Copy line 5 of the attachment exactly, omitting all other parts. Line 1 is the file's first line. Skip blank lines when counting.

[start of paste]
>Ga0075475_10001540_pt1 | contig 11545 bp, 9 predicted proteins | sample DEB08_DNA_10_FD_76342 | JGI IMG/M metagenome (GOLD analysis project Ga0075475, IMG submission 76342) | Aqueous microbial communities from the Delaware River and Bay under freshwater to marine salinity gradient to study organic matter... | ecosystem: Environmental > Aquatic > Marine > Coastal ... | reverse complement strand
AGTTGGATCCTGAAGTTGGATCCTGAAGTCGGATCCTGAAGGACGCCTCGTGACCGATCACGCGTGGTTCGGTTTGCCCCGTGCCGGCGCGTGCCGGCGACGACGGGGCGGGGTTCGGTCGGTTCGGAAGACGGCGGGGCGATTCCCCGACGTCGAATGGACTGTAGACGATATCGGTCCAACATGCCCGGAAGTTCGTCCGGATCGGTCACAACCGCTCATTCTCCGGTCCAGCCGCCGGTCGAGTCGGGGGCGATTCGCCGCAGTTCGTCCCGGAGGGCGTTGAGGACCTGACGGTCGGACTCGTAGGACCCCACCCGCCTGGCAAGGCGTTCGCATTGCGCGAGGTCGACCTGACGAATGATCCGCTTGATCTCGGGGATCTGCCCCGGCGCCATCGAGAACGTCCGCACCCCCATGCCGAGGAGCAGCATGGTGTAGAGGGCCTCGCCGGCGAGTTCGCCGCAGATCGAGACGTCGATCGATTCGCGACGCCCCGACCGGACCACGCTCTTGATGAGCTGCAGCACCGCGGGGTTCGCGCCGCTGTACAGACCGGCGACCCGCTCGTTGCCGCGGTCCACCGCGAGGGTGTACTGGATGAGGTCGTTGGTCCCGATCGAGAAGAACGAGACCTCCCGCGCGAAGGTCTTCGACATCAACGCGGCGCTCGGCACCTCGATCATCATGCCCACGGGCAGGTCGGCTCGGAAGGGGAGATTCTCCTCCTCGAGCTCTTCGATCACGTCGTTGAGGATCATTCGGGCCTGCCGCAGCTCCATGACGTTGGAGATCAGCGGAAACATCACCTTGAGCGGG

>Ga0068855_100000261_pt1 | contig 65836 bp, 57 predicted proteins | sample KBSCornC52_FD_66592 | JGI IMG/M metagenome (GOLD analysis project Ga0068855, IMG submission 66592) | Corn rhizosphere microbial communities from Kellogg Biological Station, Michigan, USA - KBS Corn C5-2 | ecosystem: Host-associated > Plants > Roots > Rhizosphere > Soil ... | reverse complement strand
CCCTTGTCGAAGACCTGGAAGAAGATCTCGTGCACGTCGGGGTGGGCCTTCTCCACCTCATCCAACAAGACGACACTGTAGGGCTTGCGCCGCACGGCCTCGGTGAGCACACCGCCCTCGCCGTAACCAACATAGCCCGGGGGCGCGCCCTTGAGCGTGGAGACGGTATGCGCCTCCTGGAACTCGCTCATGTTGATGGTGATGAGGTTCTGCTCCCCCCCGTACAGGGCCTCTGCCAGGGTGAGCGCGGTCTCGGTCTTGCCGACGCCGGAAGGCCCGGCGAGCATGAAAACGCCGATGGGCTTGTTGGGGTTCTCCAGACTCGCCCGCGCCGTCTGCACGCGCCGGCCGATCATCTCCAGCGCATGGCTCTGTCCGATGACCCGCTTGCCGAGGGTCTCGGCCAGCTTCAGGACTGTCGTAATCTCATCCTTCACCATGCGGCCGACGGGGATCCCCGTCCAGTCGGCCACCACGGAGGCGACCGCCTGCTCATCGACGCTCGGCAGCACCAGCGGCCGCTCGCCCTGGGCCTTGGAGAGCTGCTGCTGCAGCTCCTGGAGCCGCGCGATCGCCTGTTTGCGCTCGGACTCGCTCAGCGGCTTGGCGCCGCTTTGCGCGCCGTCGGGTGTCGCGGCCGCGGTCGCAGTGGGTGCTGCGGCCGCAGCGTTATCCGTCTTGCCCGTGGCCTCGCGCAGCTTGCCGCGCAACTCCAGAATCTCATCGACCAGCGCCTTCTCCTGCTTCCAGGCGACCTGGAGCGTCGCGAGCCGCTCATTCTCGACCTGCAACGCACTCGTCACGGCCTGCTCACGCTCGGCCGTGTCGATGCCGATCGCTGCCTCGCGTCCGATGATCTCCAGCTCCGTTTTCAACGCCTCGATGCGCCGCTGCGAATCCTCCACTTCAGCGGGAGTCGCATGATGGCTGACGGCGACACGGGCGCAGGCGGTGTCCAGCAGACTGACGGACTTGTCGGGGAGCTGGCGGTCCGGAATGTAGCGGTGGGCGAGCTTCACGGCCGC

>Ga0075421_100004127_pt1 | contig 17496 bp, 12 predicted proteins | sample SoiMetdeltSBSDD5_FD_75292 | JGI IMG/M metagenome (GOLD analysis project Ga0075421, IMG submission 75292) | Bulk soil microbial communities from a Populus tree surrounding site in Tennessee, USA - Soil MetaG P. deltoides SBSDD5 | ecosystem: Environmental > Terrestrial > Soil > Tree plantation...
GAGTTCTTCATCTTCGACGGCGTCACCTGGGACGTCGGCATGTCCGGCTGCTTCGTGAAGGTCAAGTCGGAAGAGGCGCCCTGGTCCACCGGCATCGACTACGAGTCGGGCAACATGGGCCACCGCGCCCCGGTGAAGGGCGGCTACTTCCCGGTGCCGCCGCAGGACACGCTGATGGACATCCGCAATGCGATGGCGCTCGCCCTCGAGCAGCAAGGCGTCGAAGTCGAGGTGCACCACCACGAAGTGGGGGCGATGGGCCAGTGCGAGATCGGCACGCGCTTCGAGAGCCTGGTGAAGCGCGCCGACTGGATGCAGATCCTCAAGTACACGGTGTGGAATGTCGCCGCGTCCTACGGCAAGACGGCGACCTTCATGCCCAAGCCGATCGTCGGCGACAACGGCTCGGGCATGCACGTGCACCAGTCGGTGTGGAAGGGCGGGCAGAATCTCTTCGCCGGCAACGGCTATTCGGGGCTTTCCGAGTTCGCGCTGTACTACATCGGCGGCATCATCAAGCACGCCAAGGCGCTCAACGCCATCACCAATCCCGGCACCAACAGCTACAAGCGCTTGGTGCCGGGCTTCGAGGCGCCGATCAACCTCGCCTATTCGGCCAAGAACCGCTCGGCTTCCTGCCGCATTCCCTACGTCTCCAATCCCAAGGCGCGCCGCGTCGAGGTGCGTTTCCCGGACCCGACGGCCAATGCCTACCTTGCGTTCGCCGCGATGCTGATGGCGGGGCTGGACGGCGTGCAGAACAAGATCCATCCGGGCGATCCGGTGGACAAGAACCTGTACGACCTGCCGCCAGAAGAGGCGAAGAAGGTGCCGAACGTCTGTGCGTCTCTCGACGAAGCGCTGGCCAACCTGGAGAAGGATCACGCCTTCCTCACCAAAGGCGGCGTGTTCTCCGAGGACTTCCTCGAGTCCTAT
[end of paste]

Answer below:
>Ga0075421_100004127_pt1 | contig 17496 bp, 12 predicted proteins | sample SoiMetdeltSBSDD5_FD_75292 | JGI IMG/M metagenome (GOLD analysis project Ga0075421, IMG submission 75292) | Bulk soil microbial communities from a Populus tree surrounding site in Tennessee, USA - Soil MetaG P. deltoides SBSDD5 | ecosystem: Environmental > Terrestrial > Soil > Tree plantation...